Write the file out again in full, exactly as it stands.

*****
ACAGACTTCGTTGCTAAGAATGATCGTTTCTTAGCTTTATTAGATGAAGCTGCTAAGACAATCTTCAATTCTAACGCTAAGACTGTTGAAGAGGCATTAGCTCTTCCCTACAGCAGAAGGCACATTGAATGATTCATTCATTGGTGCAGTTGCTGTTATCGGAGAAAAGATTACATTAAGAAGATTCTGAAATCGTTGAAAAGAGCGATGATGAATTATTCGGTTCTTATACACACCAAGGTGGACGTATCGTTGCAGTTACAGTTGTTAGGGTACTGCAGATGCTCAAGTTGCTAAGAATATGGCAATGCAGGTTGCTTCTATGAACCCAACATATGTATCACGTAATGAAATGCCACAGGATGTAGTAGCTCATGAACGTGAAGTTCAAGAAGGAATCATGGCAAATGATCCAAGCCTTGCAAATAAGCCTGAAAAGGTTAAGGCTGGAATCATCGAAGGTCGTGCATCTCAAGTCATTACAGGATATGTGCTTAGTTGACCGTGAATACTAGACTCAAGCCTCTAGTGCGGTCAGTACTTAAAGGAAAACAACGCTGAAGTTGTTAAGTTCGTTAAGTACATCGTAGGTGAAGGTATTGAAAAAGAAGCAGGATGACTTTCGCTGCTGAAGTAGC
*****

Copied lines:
ACAGACTTCGTTGCTAAGAATGATCGTTTCTTAGCTTTATTAGATGAAGCTGCTAAGACAATCTTCAATTCTAACGCTAAGACTGTTGAAGAGGCATTAGCTCTTCCCTACAGCAGAAGGCACATTGAATGATTCATTCATTGGTGCAGTTGCTGTTATCGGAGAAAAGATTACATTAAGAAGATTCTGAAATCGTTGAAAAGAGCGATGATGAATTATTCGGTTCTTATACACACCAAGGTGGACGTATCGTTGCAGTTACAGTTGTTAGGGTACTGCAGATGCTCAAGTTGCTAAGAATATGGCAATGCAGGTTGCTTCTATGAACCCAACATATGTATCACGTAATGAAATGCCACAGGATGTAGTAGCTCATGAACGTGAAGTTCAAGAAGGAATCATGGCAAATGATCCAAGCCTTGCAAATAAGCCTGAAAAGGTTAAGGCTGGAATCATCGAAGGTCGTGCATCTCAAGTCATTACAGGATATGTGCTTAGTTGACCGTGAATACTAGACTCAAGCCTCTAGTGCGGTCAGTACTTAAAGGAAAACAACGCTGAAGTTGTTAAGTTCGTTAAGTACATCGTAGGTGAAGGTATTGAAAAAGAAGCAGGATGACTTTCGCTGCTGAAGTAGC